The Court’s opinion was not accidental; 3 years earlier, Oregon voters had approved a ballot referendum authorizing the Death with Dignity Act, legalizing PAS in that state (a number of other states have held referendums on this issue before and since Oregon’s, but voters have rejected these proposals). In October of 1997, shortly after the Washington v. Glucksberg (1997) and Vacco v. Quill (1997) rulings, Oregon’s referendum took effect, making this the first and only state in the United States to legalize PAS. Under the guidelines of the Oregon’s Death with Dignity Act (or ODDA), an Oregon resident may request a prescription for a medication that will result in death. The individual must be 18 years of age or older, with a terminal illness and a life expectancy of less than 6 months. Additionally, the individual must be capable of making a “reasoned judgment” (described further below). Request for PAS must be made at least twice, of which one request must be written, and the physician is required to solicit a second opinion regarding the patient’s diagnosis. Finally, the physician is responsible for determining if a mental disorder has impaired the patient’s judgment (i.e., rendered him or her incompetent) and, if so, whether mental health consultation and/or treatment is required. This latter requirement has engendered considerable controversy, largely because of concerns that patients with significant depression may not be accurately identified. However, data from Oregon indicate that requests for PAS are relatively rare, accounting for roughly 1 in 10,000 Oregon deaths (.01%) or 40 to 50 requests per year. Of those patients who qualify for PAS and fulfill all the requirements, approximately two thirds ultimately die by ingesting the prescribed medication. This rate is substantially lower than data from the Netherlands, where euthanasia accounts for roughly 3% of all deaths.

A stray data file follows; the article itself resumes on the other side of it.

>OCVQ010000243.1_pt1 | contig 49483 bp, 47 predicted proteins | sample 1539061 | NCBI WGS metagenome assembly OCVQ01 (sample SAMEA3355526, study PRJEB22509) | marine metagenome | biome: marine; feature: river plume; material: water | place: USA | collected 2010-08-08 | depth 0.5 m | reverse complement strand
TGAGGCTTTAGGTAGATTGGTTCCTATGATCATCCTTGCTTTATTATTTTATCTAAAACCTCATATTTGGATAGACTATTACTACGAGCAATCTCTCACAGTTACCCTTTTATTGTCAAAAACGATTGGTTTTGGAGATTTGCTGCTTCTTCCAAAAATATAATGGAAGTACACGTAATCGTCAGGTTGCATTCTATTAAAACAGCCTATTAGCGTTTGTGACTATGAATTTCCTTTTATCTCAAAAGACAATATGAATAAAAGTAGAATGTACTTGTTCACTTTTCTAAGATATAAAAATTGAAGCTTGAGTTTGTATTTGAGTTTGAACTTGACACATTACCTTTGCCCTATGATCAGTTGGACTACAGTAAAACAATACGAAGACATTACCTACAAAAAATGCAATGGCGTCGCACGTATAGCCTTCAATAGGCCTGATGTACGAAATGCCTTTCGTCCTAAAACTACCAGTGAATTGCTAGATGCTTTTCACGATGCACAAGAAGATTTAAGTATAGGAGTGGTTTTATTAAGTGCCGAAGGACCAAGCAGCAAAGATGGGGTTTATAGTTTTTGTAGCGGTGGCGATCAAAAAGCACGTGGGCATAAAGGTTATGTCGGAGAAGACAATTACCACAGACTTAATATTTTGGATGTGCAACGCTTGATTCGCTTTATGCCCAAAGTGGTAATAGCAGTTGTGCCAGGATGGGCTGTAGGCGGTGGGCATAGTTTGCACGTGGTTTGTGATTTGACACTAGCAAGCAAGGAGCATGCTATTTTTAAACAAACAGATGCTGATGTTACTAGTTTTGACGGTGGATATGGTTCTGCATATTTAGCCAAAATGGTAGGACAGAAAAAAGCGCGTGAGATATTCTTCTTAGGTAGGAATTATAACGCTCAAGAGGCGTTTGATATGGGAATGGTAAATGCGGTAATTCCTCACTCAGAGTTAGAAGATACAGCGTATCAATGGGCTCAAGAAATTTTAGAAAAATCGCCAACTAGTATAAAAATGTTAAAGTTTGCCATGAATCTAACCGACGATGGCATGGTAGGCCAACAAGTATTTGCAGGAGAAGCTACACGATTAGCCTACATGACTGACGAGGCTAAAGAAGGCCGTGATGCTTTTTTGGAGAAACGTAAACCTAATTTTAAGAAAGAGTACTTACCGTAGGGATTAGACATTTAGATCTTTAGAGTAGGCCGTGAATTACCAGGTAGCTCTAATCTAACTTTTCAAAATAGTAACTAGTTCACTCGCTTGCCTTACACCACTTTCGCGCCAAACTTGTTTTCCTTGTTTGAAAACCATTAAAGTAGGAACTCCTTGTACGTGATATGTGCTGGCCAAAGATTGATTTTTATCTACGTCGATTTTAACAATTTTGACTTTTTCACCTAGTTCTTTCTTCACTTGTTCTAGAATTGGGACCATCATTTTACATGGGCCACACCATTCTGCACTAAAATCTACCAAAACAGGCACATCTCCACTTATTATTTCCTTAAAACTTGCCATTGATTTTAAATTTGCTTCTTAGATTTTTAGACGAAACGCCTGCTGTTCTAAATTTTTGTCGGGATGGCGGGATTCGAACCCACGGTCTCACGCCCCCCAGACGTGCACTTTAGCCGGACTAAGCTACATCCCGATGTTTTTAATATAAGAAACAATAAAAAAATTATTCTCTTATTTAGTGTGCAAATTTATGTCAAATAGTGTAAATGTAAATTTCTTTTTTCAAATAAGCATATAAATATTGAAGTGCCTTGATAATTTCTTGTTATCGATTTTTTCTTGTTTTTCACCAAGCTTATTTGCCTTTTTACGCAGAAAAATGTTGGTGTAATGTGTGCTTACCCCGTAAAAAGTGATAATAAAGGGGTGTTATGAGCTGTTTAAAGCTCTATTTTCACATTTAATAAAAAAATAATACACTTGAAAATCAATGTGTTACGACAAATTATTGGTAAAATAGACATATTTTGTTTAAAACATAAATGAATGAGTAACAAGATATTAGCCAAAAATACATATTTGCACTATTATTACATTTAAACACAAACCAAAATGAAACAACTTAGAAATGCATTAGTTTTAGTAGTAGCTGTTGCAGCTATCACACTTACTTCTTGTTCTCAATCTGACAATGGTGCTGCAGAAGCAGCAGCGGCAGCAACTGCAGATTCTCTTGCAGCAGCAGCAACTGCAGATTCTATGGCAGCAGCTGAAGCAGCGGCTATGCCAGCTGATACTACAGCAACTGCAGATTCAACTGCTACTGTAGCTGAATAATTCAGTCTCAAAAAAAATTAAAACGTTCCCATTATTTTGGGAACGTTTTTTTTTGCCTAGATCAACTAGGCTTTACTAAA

Treatment Decision Making
A critical element of end-of-life decision making is the ability of the patient to make a rational, informed choice. The term competence refers to a determination as to whether one is legally authorized to make decisions for himself or herself. However, it can be difficult to determine competence in terminally ill patients, in part because impairments are often subtle, like dementia or depression (vs. psychosis, which is a common basis for incompetence among psychiatric patients). Even when “rational thinking” appears intact, symptoms such as depression can affect end-of-life decisions. For example, depression can increase a patient’s skepticism about the efficacy of pain or symptom control and contribute toward a feeling of hopelessness, at times leading to requests for PAS or refusals of life-sustaining interventions despite longstanding moral or personal objections to hastened death. Later, once symptoms have been treated, these patients may be thankful that their request for euthanasia was not fulfilled. On the other hand, denying terminally ill patients the right to refuse life-sustaining treatment may inflict undue pain and distress, essentially ignoring the patient’s autonomy. Thus, accurate evaluations of a patient’s decision-making capacity, once this ability has been called into question, is critical and requires considerable expertise, both in the legal issues (i.e., evaluating decision-making capacity in general) as well as the specific context (severe or life-threatening illness).